Environmental offences - general environmental defence – Dolan v Ashton Valley Fresh Pty Ltd (ACN 129 405 410)  SAERDC 15
In prosecution proceedings brought by an authorised officer of the Environment Protection Authority, the Environment Resources and Development Court has recently considered the general environmental defence in section 124 of the Environment Protection Act, 1993.
The general defence is available where a person is proved to have taken all reasonable and practicable measures to prevent the contravention or contraventions of the same or a similar nature.
- Ashton Valley Fresh Pty Ltd (Company) operated a fruit processing plant in the Adelaide Hills.
- Wastewater generated from processing activities was piped into an on-site wastewater treatment plant (WWTP) for treatment.
- A tap was located on the pipeline connecting the processing plant to the WWTP. The tap was outside the WWTP, and was not shown on the schematic plans of the WWTP.
- The tap was not referenced in the written Standard Operating Procedure for the WWTP.
- The tap could be easily opened by manual turning, and was not locked, boxed, tagger or alarmed. There was no signage warning that the pipe contained raw wastewater, or that it shouldn’t be opened without authorisation.
- For reasons unknown, an employee of the Company turned on the tap allowing raw wastewater to flow into the stormwater drainage system and then into a creek.
- EPA officers happened to be in the area, and took samples of creek water which established elevated levels of turbidity, sediment levels and breach of various water quality criteria prescribed in the Environment Protection (Water Quality) Policy.
- The employee responsible for managing the WWTP had no specific training on the use of the tap.
- The Company asserted that it could rely on the general defence in section 124 of the EP Act.
- The general defence applies where it is proved (by the defendant on the balance of probabilities) that the alleged contravention did not result from any failure on the defendant’s part to take all reasonable and practicable measures to prevent the contravention or contravention of the same or a similar nature.
- Where an employer relies on the defence, it must establish that proper workplace systems and procedures were in place designed to prevent a contravention, including proof that proper systems whereby any contravention or risk of contravention that came to the knowledge of any employee was required to be reported promptly to the employer or governing body of the employer (or someone with a right to report to the employer or governing body of the employer), and proof that the employer actively and effectively promoted and enforced compliance with the Act and with all such systems and procedures.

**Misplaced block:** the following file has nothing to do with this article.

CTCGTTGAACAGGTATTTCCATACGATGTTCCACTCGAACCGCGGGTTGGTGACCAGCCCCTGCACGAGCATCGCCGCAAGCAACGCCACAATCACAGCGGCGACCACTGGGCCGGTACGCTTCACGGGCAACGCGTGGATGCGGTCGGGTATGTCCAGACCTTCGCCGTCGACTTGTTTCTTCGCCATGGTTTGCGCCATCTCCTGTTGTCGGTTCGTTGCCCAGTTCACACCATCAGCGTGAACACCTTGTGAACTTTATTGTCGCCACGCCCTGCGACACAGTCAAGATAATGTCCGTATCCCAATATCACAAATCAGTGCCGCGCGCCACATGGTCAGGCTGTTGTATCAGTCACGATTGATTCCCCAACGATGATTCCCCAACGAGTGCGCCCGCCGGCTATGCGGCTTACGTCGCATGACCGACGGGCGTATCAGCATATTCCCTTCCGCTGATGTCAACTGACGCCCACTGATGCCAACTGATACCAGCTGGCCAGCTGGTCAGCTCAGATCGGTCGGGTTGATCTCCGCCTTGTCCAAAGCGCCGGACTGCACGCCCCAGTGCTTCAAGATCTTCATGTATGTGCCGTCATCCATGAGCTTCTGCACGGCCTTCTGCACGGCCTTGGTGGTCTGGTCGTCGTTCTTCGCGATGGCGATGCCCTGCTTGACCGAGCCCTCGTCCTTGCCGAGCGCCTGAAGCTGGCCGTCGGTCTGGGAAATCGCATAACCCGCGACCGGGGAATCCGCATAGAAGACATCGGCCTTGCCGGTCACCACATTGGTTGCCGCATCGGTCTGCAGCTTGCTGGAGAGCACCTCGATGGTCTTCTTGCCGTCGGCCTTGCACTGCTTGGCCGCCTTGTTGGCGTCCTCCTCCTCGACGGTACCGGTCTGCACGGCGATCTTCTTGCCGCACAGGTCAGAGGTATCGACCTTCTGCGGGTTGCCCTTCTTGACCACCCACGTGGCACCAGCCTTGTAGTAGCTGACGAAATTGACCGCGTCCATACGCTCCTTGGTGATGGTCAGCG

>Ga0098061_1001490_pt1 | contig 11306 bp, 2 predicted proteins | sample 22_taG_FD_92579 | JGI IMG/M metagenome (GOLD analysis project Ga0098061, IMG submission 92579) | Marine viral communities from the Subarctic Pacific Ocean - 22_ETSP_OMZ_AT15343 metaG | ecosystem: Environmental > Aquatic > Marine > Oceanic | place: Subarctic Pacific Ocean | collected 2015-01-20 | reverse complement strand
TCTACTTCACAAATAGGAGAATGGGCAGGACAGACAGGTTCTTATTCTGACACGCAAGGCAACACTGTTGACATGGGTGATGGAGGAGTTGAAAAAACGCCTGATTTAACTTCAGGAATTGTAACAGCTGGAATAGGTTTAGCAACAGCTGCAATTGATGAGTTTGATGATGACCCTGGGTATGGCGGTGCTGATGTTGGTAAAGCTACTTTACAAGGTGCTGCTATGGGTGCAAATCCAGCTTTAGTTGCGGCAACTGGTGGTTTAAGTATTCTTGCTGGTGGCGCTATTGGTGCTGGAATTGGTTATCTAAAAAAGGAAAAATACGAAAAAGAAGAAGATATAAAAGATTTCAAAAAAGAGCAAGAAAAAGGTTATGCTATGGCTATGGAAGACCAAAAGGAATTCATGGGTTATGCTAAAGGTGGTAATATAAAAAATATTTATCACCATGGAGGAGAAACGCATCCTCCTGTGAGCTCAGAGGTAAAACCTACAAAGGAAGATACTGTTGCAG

- The Company argued it had established proper systems and procedures designed to prevent contraventions.
- The EPA is not required to identify any particular measure which could have been taken to prevent the contravention. Rather, the Company must prove that the contraventions did not result from its failure to take all reasonable and practicable measures.
- Whether a measure is reasonable and practicable will depend on whether the time, trouble and expense of the measure is proportionate to the risk involved. This requires some consideration to the question of forseeability.
- In this case:
- the contravention was failing to prevent the escape of wastewater from the tap into the Creek;
- the risk of discharge of wastewater from the tap into the creek was obvious and forseeable;
- practical measures to avoid that risk included relocating the tap inside the WWTP; the tap could have been locked or alarmed; signage could have been erected; and so on.
- No evidence was led by the Company of any risk assessment being undertaken in respect of the design and placement of the tap, or any training of the employee in relation to use of the tap.
- The training program, supervision and instruction of employee were deficient. The only instruction to employee was to the effect that: if there is a problem call the boss.
- Therefore, the Company failed to prove that it had taken all reasonable and practical measures to prevent the contravention.
- The case is a reminder of the importance that where an activity has the potential to pollute the environment, an environmental risk assessment the activity, and any plant or equipment used in the course of the activity, is undertaken.
- The risk assessment process should identify all foreseeable risks, and consider and identify reasonable and practicable measures to prevent the risk of contravention.
- In some cases, a value judgement will be required as to whether the time, trouble and expense of the measure is proportionate to the risk involved. Where the exercise of judgement results in a particular measure not being pursued or implemented, this should be clearly documented in a risk management system for future reference, if required.
- Furthermore, for employer organisations, proper workplace systems and procedures must be established and documented. Those systems and procedures must include:
- induction and training on the relevant legal obligations and potential contraventions;
- a requirement for prompt reporting of any contraventions or risk of such contraventions to the employer or governing body;
- active and effective promotion and enforced compliance with the Act and relevant systems and procedures.
Failure to prove any one of these things may result in the general defence being unavailable.
For more specific information on any of the material contained in this article please contact Peter Psaltis on +61 8 8210 1297 or firstname.lastname@example.org.